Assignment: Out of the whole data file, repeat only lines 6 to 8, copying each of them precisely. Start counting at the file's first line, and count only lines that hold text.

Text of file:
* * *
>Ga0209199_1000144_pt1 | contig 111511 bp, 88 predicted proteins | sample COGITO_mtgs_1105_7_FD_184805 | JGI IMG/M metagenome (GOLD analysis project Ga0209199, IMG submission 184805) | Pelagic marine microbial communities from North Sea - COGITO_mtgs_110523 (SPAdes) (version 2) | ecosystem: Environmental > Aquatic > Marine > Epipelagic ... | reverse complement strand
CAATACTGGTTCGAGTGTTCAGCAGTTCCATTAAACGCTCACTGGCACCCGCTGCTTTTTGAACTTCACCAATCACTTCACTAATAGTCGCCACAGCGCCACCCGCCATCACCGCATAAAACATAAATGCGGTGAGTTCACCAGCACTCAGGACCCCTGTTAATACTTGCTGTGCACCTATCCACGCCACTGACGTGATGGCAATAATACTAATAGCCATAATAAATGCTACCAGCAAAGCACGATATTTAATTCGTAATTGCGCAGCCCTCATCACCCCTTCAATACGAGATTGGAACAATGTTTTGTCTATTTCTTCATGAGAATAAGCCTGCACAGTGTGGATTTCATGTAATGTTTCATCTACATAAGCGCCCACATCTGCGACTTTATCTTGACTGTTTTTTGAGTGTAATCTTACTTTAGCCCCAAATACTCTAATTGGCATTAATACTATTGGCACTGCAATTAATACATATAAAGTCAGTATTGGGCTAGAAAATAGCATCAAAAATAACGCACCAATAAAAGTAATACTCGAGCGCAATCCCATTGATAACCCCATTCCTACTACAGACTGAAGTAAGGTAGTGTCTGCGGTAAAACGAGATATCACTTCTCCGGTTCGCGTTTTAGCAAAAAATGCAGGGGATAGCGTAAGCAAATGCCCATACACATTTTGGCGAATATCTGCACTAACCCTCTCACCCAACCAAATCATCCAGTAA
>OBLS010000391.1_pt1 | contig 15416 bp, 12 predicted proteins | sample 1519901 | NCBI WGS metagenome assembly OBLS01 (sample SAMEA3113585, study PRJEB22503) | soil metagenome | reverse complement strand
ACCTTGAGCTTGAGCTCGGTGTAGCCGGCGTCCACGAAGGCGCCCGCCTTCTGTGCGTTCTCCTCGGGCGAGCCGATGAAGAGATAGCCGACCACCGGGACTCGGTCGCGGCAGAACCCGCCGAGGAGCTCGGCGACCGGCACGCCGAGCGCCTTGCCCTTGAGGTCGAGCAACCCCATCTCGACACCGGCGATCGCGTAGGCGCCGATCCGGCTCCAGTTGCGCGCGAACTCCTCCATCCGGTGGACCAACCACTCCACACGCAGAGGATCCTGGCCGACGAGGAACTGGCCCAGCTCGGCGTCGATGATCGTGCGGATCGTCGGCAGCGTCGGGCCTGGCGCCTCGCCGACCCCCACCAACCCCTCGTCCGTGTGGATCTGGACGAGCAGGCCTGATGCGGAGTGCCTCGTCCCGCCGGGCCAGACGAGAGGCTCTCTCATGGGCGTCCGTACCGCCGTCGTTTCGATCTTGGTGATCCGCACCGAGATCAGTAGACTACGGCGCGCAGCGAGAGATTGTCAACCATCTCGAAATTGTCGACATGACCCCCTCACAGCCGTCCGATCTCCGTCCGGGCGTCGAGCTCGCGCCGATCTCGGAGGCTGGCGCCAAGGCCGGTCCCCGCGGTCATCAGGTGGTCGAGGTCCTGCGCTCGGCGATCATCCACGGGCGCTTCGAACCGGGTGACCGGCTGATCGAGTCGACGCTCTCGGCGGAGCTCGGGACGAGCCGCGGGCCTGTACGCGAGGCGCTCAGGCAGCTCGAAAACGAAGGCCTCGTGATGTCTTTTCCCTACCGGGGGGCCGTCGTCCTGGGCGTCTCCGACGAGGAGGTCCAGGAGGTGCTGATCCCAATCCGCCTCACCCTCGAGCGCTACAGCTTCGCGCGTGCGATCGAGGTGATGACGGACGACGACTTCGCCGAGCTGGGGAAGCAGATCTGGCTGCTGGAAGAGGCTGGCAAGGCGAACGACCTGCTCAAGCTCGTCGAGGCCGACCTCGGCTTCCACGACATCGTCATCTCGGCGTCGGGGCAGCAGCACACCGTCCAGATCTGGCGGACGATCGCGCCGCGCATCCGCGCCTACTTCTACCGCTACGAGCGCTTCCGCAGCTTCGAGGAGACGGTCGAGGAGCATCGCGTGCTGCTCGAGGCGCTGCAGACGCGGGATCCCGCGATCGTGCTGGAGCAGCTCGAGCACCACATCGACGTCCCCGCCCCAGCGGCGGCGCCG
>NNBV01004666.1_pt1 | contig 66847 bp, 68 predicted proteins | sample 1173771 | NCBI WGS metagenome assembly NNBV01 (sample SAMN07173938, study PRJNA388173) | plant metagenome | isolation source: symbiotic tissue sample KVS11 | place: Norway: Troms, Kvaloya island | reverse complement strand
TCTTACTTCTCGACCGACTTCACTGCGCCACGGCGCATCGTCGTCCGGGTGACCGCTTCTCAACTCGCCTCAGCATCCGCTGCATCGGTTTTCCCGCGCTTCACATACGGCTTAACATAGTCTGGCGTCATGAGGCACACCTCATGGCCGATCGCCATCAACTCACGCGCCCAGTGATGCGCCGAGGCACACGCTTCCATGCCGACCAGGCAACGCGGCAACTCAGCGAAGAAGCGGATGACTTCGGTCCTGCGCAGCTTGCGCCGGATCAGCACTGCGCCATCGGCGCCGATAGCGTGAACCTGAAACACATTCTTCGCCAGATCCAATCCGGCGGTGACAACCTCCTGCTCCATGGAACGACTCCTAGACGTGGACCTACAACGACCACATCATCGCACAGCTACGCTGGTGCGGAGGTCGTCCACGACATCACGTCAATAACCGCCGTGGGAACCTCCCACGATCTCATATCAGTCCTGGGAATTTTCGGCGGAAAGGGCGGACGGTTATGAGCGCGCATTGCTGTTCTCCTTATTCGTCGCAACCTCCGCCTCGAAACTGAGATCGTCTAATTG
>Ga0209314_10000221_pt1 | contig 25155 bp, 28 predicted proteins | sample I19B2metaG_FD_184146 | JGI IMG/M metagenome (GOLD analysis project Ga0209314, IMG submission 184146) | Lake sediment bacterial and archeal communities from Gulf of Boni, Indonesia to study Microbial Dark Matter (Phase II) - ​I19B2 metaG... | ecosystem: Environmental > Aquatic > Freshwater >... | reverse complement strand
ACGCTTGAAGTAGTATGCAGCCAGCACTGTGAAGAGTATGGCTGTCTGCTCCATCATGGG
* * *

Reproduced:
TCTTACTTCTCGACCGACTTCACTGCGCCACGGCGCATCGTCGTCCGGGTGACCGCTTCTCAACTCGCCTCAGCATCCGCTGCATCGGTTTTCCCGCGCTTCACATACGGCTTAACATAGTCTGGCGTCATGAGGCACACCTCATGGCCGATCGCCATCAACTCACGCGCCCAGTGATGCGCCGAGGCACACGCTTCCATGCCGACCAGGCAACGCGGCAACTCAGCGAAGAAGCGGATGACTTCGGTCCTGCGCAGCTTGCGCCGGATCAGCACTGCGCCATCGGCGCCGATAGCGTGAACCTGAAACACATTCTTCGCCAGATCCAATCCGGCGGTGACAACCTCCTGCTCCATGGAACGACTCCTAGACGTGGACCTACAACGACCACATCATCGCACAGCTACGCTGGTGCGGAGGTCGTCCACGACATCACGTCAATAACCGCCGTGGGAACCTCCCACGATCTCATATCAGTCCTGGGAATTTTCGGCGGAAAGGGCGGACGGTTATGAGCGCGCATTGCTGTTCTCCTTATTCGTCGCAACCTCCGCCTCGAAACTGAGATCGTCTAATTG
>Ga0209314_10000221_pt1 | contig 25155 bp, 28 predicted proteins | sample I19B2metaG_FD_184146 | JGI IMG/M metagenome (GOLD analysis project Ga0209314, IMG submission 184146) | Lake sediment bacterial and archeal communities from Gulf of Boni, Indonesia to study Microbial Dark Matter (Phase II) - ​I19B2 metaG... | ecosystem: Environmental > Aquatic > Freshwater >... | reverse complement strand
ACGCTTGAAGTAGTATGCAGCCAGCACTGTGAAGAGTATGGCTGTCTGCTCCATCATGGG